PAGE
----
Sunday, August 21, 2011

Technical Proficiency and Creativity

The Korean always enjoys reading Anthony Tommasini's take on classical music on the New York Times. His recent article regarding the increasing technical ability of classical musicians (specifically pianists) is quite interesting:
Ms. Wang’s virtuosity is stunning. But is that so unusual these days? Not really. That a young pianist has come along who can seemingly play anything, and easily, is not the big deal it would have been a short time ago.

The overall level of technical proficiency in instrumental playing, especially on the piano, has increased steadily over time. Many piano teachers, critics and commentators have noted the phenomenon, which is not unlike what happens in sports. The four-minute mile seemed an impossibility until Roger Bannister made the breakthrough in 1954. Since then, runners have knocked nearly 17 seconds off Bannister’s time.

Something similar has long been occurring with pianists. And in the last decade or so the growth of technical proficiency has seemed exponential.
But will this focus on technical proficiency kill creativity and expression? No, Tommasini says -- just the opposite:
But more recently younger pianists have not been cookie-cutter virtuosos. Technical excellence is such a given that these artists can cultivate real personality, style and flair: artists like the Ukrainian pianist Alexander Romanovsky, whose 2009 recording of Rachmaninoff’s “√Čtudes-Tableaux” for Decca is wondrously beautiful, or the highly imaginative Polish-Hungarian pianist Piotr Anderszewski, an exceptional Bach interpreter.


Martha Argerich can be a wild woman at the piano, but who cares? She has stupefying technique and arresting musical ideas. I would add Krystian Zimerman, Marc-André Hamelin and probably Jean-Yves Thibaudet to this roster. There are others, both older and younger pianists. Again, lovers of the piano can disagree about the musical approaches of these tremendous artists. But that they are all active right now suggests that a new level of conquering the piano has been reached.
Virtuosos Becoming a Dime a Dozen [New York Times]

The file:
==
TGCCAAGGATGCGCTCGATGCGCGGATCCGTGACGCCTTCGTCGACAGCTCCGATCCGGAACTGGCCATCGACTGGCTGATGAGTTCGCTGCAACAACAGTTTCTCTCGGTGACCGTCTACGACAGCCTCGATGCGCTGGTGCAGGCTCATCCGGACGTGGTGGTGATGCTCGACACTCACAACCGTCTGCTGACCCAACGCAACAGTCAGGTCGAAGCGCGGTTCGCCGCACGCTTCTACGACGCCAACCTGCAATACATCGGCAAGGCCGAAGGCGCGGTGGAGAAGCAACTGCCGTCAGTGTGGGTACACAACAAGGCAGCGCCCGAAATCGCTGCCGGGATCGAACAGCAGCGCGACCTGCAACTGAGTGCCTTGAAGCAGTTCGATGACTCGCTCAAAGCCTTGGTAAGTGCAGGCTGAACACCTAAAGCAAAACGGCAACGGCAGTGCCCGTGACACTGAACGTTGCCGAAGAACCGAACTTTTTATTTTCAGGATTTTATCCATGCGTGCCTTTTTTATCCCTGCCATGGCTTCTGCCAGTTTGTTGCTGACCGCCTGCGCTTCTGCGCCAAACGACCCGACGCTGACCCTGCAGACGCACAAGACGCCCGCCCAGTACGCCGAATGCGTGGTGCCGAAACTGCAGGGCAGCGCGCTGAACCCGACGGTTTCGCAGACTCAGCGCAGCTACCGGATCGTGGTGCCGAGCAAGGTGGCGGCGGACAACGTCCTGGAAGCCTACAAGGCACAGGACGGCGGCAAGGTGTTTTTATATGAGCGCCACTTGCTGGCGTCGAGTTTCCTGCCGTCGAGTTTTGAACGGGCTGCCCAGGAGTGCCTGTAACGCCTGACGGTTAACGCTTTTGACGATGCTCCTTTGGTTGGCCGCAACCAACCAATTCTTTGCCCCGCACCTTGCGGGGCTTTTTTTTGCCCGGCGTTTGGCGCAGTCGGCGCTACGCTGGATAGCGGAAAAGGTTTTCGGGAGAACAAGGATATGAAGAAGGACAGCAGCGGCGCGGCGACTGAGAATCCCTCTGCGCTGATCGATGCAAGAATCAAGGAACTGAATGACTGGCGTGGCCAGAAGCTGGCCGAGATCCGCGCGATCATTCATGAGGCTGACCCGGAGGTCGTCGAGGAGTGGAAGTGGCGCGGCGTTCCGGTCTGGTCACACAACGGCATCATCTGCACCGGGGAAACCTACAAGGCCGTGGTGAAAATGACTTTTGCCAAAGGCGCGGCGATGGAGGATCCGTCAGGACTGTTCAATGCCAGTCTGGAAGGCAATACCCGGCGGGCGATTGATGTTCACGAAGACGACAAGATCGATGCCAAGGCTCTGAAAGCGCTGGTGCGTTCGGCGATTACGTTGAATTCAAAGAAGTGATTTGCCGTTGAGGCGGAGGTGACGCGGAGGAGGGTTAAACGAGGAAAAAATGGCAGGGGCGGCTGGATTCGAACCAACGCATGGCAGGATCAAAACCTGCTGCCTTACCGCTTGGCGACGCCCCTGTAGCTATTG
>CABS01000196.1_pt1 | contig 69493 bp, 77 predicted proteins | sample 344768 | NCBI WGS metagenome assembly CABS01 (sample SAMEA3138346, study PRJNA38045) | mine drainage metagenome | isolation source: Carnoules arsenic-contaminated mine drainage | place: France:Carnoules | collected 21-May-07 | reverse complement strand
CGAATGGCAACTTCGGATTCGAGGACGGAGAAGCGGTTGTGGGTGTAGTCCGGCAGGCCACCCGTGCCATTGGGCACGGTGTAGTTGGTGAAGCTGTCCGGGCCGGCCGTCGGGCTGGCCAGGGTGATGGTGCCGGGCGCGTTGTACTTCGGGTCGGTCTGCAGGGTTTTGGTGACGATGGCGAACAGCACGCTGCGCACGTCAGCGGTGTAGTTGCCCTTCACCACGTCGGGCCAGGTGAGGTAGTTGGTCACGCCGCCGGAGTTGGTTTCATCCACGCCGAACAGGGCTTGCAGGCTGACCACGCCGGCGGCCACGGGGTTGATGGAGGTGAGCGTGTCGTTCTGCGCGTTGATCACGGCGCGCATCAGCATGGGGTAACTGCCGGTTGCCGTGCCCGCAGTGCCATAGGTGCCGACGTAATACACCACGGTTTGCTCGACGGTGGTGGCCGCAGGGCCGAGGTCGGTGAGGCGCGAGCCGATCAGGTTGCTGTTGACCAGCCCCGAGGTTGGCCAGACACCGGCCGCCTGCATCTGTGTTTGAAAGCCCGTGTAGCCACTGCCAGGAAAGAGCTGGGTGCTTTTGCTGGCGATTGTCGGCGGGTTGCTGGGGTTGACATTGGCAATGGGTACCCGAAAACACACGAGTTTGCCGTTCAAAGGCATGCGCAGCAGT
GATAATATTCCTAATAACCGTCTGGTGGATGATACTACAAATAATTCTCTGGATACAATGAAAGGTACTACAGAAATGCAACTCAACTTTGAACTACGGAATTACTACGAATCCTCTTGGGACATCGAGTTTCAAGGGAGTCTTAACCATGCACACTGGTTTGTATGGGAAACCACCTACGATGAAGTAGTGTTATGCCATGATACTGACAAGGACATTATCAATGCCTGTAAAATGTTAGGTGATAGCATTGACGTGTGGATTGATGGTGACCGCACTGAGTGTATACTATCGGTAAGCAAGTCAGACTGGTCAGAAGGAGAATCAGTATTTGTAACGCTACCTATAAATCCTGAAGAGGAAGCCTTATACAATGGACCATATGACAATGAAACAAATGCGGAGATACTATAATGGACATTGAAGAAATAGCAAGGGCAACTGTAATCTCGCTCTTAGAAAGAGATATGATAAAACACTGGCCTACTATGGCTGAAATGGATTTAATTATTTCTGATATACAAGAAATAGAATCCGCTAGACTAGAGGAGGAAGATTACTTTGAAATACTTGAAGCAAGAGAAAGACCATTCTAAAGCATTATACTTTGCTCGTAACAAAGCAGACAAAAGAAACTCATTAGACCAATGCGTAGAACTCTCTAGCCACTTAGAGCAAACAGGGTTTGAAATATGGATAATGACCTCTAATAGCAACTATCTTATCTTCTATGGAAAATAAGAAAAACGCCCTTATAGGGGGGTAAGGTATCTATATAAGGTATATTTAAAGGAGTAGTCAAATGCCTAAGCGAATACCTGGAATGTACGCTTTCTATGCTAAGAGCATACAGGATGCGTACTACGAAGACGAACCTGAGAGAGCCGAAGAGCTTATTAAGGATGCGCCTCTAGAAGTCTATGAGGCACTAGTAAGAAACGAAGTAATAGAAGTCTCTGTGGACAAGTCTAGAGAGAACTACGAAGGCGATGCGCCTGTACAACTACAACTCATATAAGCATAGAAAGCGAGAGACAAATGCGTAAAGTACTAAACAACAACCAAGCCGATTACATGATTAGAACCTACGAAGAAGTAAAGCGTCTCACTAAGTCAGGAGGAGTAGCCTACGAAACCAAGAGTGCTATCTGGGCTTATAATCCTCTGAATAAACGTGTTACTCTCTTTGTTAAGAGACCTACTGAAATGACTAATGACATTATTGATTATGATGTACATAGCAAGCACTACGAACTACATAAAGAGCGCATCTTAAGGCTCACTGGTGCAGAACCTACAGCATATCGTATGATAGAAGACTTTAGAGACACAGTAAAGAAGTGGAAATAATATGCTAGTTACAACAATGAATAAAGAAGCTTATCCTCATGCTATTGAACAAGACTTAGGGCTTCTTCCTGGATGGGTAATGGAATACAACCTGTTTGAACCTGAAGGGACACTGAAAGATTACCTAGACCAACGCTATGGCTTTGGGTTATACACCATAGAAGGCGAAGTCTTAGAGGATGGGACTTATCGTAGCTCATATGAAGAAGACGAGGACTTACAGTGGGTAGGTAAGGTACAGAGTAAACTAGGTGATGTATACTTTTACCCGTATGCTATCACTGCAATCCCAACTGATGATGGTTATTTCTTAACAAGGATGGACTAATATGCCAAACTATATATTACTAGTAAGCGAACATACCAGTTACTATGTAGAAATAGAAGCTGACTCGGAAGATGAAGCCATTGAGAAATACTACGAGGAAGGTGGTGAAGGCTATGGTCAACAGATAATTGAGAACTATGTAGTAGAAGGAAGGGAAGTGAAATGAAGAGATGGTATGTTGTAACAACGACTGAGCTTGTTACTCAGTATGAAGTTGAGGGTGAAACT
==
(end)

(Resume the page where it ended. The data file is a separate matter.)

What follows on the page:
This conforms with the Korean's long-standing belief about true creativity:  to be truly creative, one has to be really, really technically good at something first. Only after there is a foundation of ability to actualize one's vision can there be a materialization of creativity.

(More after the jump.)

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For another example, check out this beautiful reverse lay-up by NBA Hall of Fame player, Julius "Dr. J" Erving:

It should be obvious that Dr. J's reverse lay-up is an exhibition of supreme creativity. The challenge that Dr. J faced was the same challenge that every basketball player ever faced -- put the ball in the hoop, against the defenders who try to stop you. Dr. J found a new (and gorgeous!) way of addressing that challenge, the reverse layup that every aspiring basketball player would attempt to emulate. That is why people still talk about this particular shot 30 years after it happened. That's creativity.

(Aside: Here is Hall of Fame center Bill Walton making the same point in an interview -- "Basketball is ultimately a game of creativity, imagination, and expression, and you play it at the highest level and you become the best and it becomes an emotional outpouring of who you are.")

It should also be plain that Dr. J's creativity could be unleashed in the world because Dr. J was good at jumping. Dr. J's athleticism was a history-changing force for the NBA -- he was a Michael Jordan before there ever was Michael Jordan. Only with Dr. J's technical ability to leap, balance, twist and focus could Julius Erving achieve this monument of creativity.

Surveying across all areas in which creative minds shine, the conclusion is the same. Before becoming a composing genius, Mozart was an incredible pianist. Before being known a visionary of a new type of painting, Picasso attained a level of technical proficiency held by few others at the tender age of 14. Before ushering in the new era of computing, Bill Gates had expertise in computers that few others in the world did. For each creative mind that shaped the course of human knowledge, one can always identify his or her area of technical expertise in which he or she had few rivals.

*                 *                 *

Creativity is important. It is, in fact, one of the most important qualities in human life. But in emphasizing creativity, many tend to discount the need for technical excellence, positing that technical excellence is something that gets in the way of creativity. "What good is being a good technician," the common argument would go, "if one cannot innovate? The technician can only follow; the innovators lead. And if you focus too much on the techniques, you lose the ability to innovate."